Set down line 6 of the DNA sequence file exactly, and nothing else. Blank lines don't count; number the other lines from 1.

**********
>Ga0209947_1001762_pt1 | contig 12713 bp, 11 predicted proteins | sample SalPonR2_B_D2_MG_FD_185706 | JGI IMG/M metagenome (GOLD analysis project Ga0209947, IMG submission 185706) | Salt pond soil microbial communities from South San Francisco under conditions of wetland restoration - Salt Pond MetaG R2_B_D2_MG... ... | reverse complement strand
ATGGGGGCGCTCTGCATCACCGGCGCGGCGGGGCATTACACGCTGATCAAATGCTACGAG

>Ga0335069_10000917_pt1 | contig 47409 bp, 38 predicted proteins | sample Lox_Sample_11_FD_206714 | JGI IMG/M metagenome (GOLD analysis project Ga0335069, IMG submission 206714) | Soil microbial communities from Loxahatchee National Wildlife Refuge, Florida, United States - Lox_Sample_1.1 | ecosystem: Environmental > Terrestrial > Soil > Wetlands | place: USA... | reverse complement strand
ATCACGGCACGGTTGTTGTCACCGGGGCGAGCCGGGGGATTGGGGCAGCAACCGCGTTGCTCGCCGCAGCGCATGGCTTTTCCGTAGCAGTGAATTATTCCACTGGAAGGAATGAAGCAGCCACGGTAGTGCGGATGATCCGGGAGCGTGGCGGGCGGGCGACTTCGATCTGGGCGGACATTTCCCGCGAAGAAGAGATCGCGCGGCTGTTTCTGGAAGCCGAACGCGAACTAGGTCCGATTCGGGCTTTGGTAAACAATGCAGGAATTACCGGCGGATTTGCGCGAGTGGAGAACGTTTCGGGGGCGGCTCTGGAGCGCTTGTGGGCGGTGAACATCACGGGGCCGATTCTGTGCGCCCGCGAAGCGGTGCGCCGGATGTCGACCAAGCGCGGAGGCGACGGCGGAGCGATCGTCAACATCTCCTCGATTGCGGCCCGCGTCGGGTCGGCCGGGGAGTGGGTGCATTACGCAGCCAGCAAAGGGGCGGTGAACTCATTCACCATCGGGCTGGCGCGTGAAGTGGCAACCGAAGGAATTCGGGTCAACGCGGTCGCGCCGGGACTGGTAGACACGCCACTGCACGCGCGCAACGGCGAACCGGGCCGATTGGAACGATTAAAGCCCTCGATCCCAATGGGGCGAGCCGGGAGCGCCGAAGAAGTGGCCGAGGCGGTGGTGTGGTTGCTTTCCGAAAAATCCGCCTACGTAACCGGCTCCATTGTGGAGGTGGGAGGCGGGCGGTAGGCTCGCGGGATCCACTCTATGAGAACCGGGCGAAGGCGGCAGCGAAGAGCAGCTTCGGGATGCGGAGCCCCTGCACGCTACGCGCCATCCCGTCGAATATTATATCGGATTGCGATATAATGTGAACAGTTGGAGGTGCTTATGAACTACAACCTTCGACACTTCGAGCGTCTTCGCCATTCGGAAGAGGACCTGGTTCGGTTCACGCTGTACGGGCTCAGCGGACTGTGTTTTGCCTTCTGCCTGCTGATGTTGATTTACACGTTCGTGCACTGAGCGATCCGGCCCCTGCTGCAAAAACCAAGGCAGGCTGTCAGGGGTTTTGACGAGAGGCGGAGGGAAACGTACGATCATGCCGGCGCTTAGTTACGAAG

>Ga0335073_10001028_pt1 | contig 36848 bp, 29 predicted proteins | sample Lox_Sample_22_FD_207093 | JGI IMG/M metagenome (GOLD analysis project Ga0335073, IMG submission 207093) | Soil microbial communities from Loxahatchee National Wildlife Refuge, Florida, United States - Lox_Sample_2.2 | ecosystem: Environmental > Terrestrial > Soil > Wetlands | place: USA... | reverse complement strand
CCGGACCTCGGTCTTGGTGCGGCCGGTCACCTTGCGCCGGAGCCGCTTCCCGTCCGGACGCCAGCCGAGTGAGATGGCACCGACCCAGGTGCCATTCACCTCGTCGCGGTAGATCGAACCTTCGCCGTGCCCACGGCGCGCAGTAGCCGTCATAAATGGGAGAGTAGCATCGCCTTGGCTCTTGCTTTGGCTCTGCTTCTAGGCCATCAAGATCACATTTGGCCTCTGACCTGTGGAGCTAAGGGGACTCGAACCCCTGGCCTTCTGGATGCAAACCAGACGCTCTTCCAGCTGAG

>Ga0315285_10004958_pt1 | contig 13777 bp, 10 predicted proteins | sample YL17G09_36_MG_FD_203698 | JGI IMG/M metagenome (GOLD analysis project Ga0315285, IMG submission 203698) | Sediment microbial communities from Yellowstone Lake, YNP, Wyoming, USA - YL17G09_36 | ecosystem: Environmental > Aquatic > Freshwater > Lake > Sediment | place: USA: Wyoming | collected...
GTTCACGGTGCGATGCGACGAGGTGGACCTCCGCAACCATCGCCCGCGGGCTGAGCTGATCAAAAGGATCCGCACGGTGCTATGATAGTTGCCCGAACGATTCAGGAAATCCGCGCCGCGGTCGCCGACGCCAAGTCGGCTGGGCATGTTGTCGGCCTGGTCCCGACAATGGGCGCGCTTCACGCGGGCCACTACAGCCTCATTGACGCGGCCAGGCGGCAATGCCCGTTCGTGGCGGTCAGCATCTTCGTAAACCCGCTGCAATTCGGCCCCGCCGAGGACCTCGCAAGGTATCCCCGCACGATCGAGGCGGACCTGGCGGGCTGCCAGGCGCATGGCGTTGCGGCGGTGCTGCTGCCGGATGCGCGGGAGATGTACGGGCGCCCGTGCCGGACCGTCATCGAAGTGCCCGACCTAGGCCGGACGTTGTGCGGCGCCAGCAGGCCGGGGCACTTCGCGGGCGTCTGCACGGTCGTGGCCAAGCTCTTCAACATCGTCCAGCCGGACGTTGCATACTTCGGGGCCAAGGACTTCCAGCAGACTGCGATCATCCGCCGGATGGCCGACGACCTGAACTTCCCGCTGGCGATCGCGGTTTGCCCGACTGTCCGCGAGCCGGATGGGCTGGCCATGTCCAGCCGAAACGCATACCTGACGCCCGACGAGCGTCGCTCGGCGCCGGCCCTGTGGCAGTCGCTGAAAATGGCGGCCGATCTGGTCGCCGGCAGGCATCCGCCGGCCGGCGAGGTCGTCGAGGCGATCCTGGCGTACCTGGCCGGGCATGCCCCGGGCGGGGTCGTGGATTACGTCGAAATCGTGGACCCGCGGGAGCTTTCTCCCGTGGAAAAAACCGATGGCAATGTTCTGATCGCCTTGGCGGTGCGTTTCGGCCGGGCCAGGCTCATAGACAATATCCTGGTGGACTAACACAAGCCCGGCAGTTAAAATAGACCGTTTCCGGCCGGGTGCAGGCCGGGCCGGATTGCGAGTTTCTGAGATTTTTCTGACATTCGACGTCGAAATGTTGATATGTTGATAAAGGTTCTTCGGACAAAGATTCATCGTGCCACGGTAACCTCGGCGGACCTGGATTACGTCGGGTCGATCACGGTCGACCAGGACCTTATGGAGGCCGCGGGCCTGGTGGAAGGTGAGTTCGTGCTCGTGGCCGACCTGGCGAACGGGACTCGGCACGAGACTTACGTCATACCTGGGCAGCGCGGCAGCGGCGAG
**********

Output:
CCGGACCTCGGTCTTGGTGCGGCCGGTCACCTTGCGCCGGAGCCGCTTCCCGTCCGGACGCCAGCCGAGTGAGATGGCACCGACCCAGGTGCCATTCACCTCGTCGCGGTAGATCGAACCTTCGCCGTGCCCACGGCGCGCAGTAGCCGTCATAAATGGGAGAGTAGCATCGCCTTGGCTCTTGCTTTGGCTCTGCTTCTAGGCCATCAAGATCACATTTGGCCTCTGACCTGTGGAGCTAAGGGGACTCGAACCCCTGGCCTTCTGGATGCAAACCAGACGCTCTTCCAGCTGAG